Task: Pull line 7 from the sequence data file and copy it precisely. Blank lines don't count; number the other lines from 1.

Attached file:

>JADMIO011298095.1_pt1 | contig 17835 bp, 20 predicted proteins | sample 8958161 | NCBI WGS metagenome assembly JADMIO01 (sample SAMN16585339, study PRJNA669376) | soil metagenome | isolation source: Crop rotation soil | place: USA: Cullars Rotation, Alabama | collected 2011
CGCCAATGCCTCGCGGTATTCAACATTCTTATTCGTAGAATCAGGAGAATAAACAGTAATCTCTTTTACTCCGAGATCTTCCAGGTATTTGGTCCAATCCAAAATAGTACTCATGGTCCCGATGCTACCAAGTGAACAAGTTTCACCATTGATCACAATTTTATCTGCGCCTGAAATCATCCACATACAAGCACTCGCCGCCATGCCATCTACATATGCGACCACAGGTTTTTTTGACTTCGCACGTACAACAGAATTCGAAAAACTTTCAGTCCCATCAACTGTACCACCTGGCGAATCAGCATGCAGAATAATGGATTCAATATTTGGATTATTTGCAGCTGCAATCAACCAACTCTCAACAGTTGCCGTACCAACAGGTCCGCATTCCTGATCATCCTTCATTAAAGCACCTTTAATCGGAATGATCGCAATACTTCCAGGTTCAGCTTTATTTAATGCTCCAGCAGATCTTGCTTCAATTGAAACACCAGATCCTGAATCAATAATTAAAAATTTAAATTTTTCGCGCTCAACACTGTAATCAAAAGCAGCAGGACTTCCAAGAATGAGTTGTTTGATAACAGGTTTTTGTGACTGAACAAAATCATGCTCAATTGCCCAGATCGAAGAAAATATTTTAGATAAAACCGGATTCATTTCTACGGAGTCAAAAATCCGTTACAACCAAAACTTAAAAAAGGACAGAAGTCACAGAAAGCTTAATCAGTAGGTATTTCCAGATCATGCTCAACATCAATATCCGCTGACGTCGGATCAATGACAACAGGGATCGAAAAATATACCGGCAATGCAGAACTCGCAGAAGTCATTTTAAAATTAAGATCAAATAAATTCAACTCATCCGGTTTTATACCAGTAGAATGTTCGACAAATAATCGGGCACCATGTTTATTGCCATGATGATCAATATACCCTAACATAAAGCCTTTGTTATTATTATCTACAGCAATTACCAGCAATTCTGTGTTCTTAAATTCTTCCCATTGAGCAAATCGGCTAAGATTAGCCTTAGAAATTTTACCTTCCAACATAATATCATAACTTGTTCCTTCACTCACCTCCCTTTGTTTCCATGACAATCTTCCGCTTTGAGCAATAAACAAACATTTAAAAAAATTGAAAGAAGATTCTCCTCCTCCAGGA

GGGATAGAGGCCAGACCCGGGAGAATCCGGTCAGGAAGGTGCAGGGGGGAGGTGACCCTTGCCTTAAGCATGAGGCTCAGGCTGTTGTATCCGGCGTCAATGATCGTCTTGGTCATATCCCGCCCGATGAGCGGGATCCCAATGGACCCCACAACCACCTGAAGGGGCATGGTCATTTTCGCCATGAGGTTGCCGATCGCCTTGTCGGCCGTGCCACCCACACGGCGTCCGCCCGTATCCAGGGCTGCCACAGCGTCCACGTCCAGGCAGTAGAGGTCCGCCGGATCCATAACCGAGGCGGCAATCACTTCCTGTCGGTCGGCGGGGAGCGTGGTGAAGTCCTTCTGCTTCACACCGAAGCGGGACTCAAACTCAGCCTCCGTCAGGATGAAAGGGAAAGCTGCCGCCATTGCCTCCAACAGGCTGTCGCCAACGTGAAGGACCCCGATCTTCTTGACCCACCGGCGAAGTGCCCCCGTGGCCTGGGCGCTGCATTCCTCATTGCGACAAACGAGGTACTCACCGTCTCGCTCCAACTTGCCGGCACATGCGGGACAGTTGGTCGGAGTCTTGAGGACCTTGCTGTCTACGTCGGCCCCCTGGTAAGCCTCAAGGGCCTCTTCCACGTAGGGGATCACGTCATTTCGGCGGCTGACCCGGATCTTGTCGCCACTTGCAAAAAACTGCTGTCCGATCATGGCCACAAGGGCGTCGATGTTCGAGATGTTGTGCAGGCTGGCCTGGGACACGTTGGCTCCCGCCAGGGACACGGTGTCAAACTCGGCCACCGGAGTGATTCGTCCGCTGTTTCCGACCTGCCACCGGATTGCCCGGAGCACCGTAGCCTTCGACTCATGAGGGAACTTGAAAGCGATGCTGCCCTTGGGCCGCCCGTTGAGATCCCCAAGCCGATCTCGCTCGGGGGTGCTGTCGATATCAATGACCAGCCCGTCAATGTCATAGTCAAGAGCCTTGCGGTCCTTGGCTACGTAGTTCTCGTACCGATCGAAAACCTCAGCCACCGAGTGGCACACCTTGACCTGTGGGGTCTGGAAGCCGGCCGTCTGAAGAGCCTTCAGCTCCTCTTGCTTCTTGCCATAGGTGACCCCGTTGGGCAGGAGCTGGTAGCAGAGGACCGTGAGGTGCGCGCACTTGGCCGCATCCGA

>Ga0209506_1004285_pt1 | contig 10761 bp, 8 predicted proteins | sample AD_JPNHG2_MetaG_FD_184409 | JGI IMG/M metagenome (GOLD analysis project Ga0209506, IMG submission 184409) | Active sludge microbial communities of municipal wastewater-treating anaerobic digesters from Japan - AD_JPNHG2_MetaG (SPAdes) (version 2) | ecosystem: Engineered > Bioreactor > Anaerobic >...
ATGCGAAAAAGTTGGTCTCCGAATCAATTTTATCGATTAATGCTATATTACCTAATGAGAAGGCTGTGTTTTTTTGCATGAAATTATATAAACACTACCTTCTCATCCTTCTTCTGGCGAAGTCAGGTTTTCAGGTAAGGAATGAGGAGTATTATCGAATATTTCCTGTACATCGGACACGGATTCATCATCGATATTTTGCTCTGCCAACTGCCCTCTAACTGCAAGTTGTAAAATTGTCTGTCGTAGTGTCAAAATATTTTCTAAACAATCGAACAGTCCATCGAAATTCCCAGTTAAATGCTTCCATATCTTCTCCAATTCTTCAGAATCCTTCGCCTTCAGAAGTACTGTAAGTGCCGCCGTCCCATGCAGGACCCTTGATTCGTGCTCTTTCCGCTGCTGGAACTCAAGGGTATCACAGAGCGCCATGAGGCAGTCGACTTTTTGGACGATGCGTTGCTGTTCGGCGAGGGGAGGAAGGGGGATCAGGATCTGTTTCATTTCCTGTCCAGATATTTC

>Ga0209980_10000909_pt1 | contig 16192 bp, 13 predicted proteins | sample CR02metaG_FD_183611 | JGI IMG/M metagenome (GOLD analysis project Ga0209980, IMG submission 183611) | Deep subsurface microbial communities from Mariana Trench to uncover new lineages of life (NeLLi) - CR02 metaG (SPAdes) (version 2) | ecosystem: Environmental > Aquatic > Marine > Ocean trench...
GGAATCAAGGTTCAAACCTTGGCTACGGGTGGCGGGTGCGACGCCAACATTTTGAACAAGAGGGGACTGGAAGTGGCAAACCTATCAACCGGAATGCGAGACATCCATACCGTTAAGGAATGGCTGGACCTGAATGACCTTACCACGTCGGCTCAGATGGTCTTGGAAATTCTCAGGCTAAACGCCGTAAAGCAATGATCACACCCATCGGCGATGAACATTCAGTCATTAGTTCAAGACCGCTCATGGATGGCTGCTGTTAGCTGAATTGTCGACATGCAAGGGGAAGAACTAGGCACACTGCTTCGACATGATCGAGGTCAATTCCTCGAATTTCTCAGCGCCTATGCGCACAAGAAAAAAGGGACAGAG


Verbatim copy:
GGAATCAAGGTTCAAACCTTGGCTACGGGTGGCGGGTGCGACGCCAACATTTTGAACAAGAGGGGACTGGAAGTGGCAAACCTATCAACCGGAATGCGAGACATCCATACCGTTAAGGAATGGCTGGACCTGAATGACCTTACCACGTCGGCTCAGATGGTCTTGGAAATTCTCAGGCTAAACGCCGTAAAGCAATGATCACACCCATCGGCGATGAACATTCAGTCATTAGTTCAAGACCGCTCATGGATGGCTGCTGTTAGCTGAATTGTCGACATGCAAGGGGAAGAACTAGGCACACTGCTTCGACATGATCGAGGTCAATTCCTCGAATTTCTCAGCGCCTATGCGCACAAGAAAAAAGGGACAGAG